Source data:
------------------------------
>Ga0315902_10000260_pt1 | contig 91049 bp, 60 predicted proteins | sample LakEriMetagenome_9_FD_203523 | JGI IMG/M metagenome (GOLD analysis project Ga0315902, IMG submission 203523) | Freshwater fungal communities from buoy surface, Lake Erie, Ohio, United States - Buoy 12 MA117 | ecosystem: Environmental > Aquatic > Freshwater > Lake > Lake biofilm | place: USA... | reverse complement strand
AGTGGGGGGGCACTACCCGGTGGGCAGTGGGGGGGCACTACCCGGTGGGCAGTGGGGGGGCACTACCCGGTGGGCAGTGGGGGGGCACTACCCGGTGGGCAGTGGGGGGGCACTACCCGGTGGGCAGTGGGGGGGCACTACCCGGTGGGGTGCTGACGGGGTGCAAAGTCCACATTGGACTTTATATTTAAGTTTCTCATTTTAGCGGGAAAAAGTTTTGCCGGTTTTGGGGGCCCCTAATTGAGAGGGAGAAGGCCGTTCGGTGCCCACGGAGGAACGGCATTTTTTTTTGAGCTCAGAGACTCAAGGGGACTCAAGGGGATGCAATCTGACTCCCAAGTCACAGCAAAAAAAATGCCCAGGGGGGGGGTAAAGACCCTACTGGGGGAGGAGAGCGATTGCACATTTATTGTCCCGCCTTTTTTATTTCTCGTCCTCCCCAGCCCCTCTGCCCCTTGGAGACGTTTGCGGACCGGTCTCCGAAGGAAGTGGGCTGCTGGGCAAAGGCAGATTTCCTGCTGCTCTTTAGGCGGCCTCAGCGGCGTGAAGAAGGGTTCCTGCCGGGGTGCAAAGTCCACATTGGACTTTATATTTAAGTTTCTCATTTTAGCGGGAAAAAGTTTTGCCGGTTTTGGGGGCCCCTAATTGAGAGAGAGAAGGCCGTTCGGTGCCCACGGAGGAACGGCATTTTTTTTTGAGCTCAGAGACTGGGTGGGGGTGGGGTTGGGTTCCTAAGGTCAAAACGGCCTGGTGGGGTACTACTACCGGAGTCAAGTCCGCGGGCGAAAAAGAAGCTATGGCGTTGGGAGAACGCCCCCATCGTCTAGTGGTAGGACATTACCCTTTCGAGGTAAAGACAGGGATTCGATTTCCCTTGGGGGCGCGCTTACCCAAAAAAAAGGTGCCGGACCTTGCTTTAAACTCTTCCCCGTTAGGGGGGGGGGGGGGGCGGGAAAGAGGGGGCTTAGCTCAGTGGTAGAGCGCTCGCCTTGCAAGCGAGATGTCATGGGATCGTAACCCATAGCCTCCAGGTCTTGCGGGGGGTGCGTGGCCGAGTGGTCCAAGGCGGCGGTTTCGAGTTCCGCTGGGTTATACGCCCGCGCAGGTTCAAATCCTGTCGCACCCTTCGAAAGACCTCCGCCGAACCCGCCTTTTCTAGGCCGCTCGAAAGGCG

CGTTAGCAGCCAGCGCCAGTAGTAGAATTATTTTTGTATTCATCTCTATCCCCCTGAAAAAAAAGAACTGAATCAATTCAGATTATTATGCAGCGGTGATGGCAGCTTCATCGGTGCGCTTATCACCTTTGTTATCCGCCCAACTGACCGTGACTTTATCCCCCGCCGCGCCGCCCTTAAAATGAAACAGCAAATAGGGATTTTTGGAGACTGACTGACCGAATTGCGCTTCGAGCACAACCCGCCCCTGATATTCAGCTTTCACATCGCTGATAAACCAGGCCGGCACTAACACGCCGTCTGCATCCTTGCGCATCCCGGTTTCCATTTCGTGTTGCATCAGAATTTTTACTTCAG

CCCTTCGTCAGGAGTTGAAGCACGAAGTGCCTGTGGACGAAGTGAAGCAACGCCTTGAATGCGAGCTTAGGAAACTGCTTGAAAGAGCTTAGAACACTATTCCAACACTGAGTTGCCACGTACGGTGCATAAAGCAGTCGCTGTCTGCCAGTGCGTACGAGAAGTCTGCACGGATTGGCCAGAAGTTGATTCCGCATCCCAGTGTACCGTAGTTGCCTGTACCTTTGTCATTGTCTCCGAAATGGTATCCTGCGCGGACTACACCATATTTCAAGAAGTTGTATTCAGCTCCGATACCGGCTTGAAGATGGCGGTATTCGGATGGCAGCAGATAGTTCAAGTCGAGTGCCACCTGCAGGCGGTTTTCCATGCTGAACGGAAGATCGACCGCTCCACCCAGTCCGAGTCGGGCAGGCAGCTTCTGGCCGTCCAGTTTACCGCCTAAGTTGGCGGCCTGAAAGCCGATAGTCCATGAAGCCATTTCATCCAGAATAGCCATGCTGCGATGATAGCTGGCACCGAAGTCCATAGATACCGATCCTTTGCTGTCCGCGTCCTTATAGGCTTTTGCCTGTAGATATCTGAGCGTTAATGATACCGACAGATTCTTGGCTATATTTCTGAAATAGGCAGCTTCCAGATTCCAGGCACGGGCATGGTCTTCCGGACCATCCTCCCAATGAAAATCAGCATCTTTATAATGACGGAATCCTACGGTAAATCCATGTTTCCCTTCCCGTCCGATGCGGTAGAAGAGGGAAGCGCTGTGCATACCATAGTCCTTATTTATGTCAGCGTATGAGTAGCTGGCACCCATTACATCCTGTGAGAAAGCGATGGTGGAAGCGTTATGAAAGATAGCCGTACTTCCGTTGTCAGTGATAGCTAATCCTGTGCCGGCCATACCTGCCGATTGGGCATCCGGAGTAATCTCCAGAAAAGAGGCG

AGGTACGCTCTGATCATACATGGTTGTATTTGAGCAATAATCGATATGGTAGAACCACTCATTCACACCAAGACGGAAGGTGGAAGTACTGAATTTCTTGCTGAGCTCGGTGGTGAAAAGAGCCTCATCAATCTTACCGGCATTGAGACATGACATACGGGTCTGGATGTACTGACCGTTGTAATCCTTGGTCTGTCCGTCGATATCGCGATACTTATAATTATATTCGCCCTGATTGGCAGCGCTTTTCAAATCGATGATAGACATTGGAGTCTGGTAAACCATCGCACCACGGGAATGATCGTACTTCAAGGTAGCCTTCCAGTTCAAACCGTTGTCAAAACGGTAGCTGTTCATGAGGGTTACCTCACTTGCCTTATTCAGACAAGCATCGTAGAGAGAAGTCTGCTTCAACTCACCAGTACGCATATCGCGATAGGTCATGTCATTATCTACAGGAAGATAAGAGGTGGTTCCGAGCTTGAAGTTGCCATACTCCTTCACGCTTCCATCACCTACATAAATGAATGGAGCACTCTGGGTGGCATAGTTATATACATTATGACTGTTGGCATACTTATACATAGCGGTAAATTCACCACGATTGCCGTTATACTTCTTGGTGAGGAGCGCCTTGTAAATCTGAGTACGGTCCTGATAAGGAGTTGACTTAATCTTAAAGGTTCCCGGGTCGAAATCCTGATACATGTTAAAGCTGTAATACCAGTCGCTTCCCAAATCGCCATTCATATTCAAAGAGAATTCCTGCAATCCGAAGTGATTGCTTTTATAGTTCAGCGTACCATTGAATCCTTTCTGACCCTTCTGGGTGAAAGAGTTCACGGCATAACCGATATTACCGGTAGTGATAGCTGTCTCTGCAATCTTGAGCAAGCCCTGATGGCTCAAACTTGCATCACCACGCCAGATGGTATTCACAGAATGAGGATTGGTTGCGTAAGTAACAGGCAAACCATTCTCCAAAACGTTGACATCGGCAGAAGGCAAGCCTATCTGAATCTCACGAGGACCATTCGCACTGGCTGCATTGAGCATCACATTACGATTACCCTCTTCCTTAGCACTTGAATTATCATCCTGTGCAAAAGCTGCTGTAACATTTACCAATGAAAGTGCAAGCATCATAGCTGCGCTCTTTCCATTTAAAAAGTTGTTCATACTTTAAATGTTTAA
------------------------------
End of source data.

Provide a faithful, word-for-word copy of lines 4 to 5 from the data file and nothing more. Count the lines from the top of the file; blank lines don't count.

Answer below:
CCCTTCGTCAGGAGTTGAAGCACGAAGTGCCTGTGGACGAAGTGAAGCAACGCCTTGAATGCGAGCTTAGGAAACTGCTTGAAAGAGCTTAGAACACTATTCCAACACTGAGTTGCCACGTACGGTGCATAAAGCAGTCGCTGTCTGCCAGTGCGTACGAGAAGTCTGCACGGATTGGCCAGAAGTTGATTCCGCATCCCAGTGTACCGTAGTTGCCTGTACCTTTGTCATTGTCTCCGAAATGGTATCCTGCGCGGACTACACCATATTTCAAGAAGTTGTATTCAGCTCCGATACCGGCTTGAAGATGGCGGTATTCGGATGGCAGCAGATAGTTCAAGTCGAGTGCCACCTGCAGGCGGTTTTCCATGCTGAACGGAAGATCGACCGCTCCACCCAGTCCGAGTCGGGCAGGCAGCTTCTGGCCGTCCAGTTTACCGCCTAAGTTGGCGGCCTGAAAGCCGATAGTCCATGAAGCCATTTCATCCAGAATAGCCATGCTGCGATGATAGCTGGCACCGAAGTCCATAGATACCGATCCTTTGCTGTCCGCGTCCTTATAGGCTTTTGCCTGTAGATATCTGAGCGTTAATGATACCGACAGATTCTTGGCTATATTTCTGAAATAGGCAGCTTCCAGATTCCAGGCACGGGCATGGTCTTCCGGACCATCCTCCCAATGAAAATCAGCATCTTTATAATGACGGAATCCTACGGTAAATCCATGTTTCCCTTCCCGTCCGATGCGGTAGAAGAGGGAAGCGCTGTGCATACCATAGTCCTTATTTATGTCAGCGTATGAGTAGCTGGCACCCATTACATCCTGTGAGAAAGCGATGGTGGAAGCGTTATGAAAGATAGCCGTACTTCCGTTGTCAGTGATAGCTAATCCTGTGCCGGCCATACCTGCCGATTGGGCATCCGGAGTAATCTCCAGAAAAGAGGCG

AGGTACGCTCTGATCATACATGGTTGTATTTGAGCAATAATCGATATGGTAGAACCACTCATTCACACCAAGACGGAAGGTGGAAGTACTGAATTTCTTGCTGAGCTCGGTGGTGAAAAGAGCCTCATCAATCTTACCGGCATTGAGACATGACATACGGGTCTGGATGTACTGACCGTTGTAATCCTTGGTCTGTCCGTCGATATCGCGATACTTATAATTATATTCGCCCTGATTGGCAGCGCTTTTCAAATCGATGATAGACATTGGAGTCTGGTAAACCATCGCACCACGGGAATGATCGTACTTCAAGGTAGCCTTCCAGTTCAAACCGTTGTCAAAACGGTAGCTGTTCATGAGGGTTACCTCACTTGCCTTATTCAGACAAGCATCGTAGAGAGAAGTCTGCTTCAACTCACCAGTACGCATATCGCGATAGGTCATGTCATTATCTACAGGAAGATAAGAGGTGGTTCCGAGCTTGAAGTTGCCATACTCCTTCACGCTTCCATCACCTACATAAATGAATGGAGCACTCTGGGTGGCATAGTTATATACATTATGACTGTTGGCATACTTATACATAGCGGTAAATTCACCACGATTGCCGTTATACTTCTTGGTGAGGAGCGCCTTGTAAATCTGAGTACGGTCCTGATAAGGAGTTGACTTAATCTTAAAGGTTCCCGGGTCGAAATCCTGATACATGTTAAAGCTGTAATACCAGTCGCTTCCCAAATCGCCATTCATATTCAAAGAGAATTCCTGCAATCCGAAGTGATTGCTTTTATAGTTCAGCGTACCATTGAATCCTTTCTGACCCTTCTGGGTGAAAGAGTTCACGGCATAACCGATATTACCGGTAGTGATAGCTGTCTCTGCAATCTTGAGCAAGCCCTGATGGCTCAAACTTGCATCACCACGCCAGATGGTATTCACAGAATGAGGATTGGTTGCGTAAGTAACAGGCAAACCATTCTCCAAAACGTTGACATCGGCAGAAGGCAAGCCTATCTGAATCTCACGAGGACCATTCGCACTGGCTGCATTGAGCATCACATTACGATTACCCTCTTCCTTAGCACTTGAATTATCATCCTGTGCAAAAGCTGCTGTAACATTTACCAATGAAAGTGCAAGCATCATAGCTGCGCTCTTTCCATTTAAAAAGTTGTTCATACTTTAAATGTTTAA